Business[edit]

Fashion influencers generate income through brand co-operations and affiliate links.[16] Principle sources of income are brand co-operations in terms of product placement.[2] Fashion influencers are paid to pose with specific products on their social media channels and must mark them correspondingly.

The economic value of a fashion influencer is most commonly measured by number of followers. Other key aspects are demographics of their followers, engagement rate and fit between influencer and brand.[16][4] The latter is the necessary precondition for influencers to work with a brand.[2] As thousands of people follow them for their authentic personality and style, influencers must be able to identify themselves with the brand in order to recommend it convincingly. Many influencers claim to work exclusively with brands they really like and would recommend in private as well. Influencer Camille Charrière reportedly turned down a 5-digit offer of Macy’s, because she could not identify with the clothes: “At the end of the day, I’m selling my taste and my eye – if I do things off-brand I will lose the respect”.[4]

Benefits for fashion influencers[edit]

Successful fashion influencers generate an income through their social media activities that enables them to quit their jobs and focus solely on their social media career. German fashion influencer Xenia van der Woodsen (xeniaoverdose) left her full-time job at an investment trust, when she realized that she could earn more money with a single Instagram post than working mana full day in a regular job.[17]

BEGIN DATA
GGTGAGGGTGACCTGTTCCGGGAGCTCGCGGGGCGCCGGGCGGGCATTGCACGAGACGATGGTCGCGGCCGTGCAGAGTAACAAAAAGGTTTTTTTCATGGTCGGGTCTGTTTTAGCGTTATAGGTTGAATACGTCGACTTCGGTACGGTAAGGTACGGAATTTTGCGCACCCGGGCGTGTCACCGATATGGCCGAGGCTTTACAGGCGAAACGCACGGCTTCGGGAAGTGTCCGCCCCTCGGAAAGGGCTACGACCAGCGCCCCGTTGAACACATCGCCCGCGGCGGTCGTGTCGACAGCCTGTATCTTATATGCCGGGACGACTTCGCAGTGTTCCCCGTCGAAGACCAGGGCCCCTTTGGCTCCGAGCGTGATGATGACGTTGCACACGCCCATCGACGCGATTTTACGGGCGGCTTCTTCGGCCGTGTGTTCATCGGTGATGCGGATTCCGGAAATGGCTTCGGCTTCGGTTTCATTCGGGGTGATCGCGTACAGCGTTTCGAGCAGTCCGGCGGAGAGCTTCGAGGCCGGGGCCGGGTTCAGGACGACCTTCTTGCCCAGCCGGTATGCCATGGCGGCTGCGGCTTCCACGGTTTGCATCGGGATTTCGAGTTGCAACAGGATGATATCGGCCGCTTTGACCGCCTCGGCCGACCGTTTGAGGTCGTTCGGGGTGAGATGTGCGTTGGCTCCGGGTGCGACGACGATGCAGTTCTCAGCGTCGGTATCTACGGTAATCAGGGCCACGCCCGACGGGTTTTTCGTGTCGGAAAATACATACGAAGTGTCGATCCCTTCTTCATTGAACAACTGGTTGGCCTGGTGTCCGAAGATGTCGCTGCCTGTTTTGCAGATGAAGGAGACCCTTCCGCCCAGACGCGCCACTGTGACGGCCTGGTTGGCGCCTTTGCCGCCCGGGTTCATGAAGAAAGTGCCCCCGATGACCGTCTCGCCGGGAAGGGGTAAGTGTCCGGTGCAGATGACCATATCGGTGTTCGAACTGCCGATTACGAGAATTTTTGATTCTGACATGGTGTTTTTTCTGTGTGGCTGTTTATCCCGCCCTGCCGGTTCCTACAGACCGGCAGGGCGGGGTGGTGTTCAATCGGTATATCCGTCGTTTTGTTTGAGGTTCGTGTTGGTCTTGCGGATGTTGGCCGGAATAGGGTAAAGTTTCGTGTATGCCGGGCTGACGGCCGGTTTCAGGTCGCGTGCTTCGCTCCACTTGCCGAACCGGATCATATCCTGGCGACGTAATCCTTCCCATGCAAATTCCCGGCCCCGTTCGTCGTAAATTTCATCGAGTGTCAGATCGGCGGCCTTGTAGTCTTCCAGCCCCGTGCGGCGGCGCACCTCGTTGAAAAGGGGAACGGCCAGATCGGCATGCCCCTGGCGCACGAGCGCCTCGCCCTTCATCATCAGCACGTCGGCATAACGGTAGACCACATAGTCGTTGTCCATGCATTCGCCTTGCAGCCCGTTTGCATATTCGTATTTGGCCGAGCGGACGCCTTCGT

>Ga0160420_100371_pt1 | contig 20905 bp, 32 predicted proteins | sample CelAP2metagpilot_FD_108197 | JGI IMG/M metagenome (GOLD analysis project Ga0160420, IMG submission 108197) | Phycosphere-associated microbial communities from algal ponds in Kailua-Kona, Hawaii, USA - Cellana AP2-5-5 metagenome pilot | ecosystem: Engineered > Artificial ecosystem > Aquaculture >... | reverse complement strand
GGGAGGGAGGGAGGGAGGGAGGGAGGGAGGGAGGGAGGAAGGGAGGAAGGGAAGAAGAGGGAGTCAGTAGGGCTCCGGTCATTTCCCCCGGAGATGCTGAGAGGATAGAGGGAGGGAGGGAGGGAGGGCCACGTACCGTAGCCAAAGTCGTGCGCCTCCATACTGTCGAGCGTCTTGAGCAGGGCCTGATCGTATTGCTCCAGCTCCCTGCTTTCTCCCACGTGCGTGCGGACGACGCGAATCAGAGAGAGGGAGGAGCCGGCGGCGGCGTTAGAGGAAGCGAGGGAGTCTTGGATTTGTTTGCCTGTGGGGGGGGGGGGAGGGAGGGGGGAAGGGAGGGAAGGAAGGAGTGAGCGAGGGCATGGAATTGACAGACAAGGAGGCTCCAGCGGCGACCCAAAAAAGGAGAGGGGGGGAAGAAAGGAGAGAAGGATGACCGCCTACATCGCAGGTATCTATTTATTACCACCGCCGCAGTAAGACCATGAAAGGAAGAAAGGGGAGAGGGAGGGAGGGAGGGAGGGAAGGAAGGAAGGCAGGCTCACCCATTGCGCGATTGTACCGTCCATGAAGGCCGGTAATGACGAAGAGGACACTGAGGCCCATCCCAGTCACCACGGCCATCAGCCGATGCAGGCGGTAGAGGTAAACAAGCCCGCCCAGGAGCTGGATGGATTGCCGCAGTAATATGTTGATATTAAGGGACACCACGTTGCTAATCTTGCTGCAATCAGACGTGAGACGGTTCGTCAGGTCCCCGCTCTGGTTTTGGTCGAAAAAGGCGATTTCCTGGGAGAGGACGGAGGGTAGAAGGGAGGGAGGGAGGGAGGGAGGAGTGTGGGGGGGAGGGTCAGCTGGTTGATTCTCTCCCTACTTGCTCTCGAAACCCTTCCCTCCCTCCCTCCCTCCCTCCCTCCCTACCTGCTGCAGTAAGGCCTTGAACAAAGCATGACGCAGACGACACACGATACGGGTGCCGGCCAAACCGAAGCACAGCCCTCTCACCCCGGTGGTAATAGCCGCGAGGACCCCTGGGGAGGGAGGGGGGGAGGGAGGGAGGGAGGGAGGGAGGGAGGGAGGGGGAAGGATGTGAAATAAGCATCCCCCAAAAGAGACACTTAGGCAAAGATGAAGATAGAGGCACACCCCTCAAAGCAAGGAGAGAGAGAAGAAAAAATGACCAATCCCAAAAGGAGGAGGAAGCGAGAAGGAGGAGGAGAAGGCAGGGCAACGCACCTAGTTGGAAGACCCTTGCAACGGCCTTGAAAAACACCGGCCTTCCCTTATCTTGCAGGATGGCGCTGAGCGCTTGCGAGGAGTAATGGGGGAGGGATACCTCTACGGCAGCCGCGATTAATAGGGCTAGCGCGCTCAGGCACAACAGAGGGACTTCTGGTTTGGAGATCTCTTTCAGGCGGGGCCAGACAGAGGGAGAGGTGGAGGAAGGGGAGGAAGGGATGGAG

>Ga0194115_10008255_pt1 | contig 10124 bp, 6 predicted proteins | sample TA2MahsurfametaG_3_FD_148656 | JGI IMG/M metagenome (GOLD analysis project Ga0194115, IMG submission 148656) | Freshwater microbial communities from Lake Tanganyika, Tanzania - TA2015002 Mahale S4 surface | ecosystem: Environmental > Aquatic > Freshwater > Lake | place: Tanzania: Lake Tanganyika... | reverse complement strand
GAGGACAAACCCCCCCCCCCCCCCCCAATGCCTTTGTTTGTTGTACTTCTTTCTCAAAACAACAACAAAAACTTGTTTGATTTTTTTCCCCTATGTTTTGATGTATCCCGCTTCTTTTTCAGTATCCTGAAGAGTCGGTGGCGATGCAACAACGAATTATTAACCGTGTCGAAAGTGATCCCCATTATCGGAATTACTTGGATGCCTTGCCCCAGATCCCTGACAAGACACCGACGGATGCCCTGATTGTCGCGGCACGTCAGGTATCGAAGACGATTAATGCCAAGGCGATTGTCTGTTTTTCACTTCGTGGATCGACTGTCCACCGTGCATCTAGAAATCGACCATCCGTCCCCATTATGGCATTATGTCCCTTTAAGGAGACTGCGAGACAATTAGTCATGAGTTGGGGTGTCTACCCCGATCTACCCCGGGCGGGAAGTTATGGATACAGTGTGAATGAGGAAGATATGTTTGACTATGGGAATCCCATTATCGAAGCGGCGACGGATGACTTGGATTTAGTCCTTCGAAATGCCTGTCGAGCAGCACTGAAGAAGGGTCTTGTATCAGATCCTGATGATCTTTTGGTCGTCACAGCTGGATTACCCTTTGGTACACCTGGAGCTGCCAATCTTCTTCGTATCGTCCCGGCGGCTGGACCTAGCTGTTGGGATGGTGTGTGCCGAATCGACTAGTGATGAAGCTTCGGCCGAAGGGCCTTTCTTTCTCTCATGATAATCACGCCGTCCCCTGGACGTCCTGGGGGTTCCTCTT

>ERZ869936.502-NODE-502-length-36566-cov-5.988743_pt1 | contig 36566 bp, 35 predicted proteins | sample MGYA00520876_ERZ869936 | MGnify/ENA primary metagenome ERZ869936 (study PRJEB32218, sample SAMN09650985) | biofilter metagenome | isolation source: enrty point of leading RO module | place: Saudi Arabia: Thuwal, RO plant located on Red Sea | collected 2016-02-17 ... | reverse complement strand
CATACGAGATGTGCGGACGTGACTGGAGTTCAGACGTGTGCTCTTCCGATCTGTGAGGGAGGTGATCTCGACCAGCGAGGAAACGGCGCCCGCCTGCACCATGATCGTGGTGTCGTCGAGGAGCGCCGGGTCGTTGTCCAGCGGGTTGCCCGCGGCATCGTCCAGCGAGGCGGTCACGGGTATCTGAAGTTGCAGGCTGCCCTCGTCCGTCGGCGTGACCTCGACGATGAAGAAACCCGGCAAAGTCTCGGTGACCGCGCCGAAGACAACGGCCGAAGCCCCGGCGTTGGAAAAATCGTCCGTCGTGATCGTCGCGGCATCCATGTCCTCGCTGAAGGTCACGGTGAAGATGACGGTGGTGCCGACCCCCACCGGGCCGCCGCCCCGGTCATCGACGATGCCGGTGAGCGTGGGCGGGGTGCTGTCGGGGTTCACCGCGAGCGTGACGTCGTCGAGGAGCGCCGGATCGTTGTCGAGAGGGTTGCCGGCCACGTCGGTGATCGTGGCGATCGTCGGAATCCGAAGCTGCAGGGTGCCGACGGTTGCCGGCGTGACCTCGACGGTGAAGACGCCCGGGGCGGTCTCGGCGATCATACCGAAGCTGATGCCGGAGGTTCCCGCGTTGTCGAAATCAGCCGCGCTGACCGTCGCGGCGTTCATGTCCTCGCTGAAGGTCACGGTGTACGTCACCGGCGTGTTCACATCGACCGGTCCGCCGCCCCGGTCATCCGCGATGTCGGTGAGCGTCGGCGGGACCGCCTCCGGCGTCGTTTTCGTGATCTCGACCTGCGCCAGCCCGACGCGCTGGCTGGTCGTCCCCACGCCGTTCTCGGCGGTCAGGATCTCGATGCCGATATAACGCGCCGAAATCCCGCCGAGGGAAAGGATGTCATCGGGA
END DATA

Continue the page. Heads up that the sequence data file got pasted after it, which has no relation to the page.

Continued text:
Until fashion influencer Danielle Bernstein spoke out on her mid-six figures income in 2015, financial information about the influencer business were relatively rare and inconsistent.[18] In 2017, a study of Jung von Matt, Brandnew IO and Facelift revealed that such a high income is relatively rare among influencers.[2] Only eight out of the 1,200 interviewed influencers earn in average between $10,000 – 25,000 per campaign and only three of them more than $25,000. Albeit the “leading fashion influencers in Germany make over one million in revenue each year”, the majority makes less than $1,000 per campaign.

A majority of influencers receive a salary. Solely a minority of 20 percent makes brand co-operations in exchange for giveaways.[2] The salary primarily depends on the number of followers.[18] The higher the follower number, the higher the salary range. The price for a cooperation depends also on the contract terms, for example if it concerns a one-time Instagram post or a long-term partnership including several posts. Xenia van der Woodsen, one of Germany’s top three fashion influencers in 2017,[2] accepts only long-term brand co-operations in the majority of cases.[17] In her experience, posts of long-term campaigns appear more authentic and credible, whereas single paid content pieces stand out as advertisement.

Affiliate links[edit]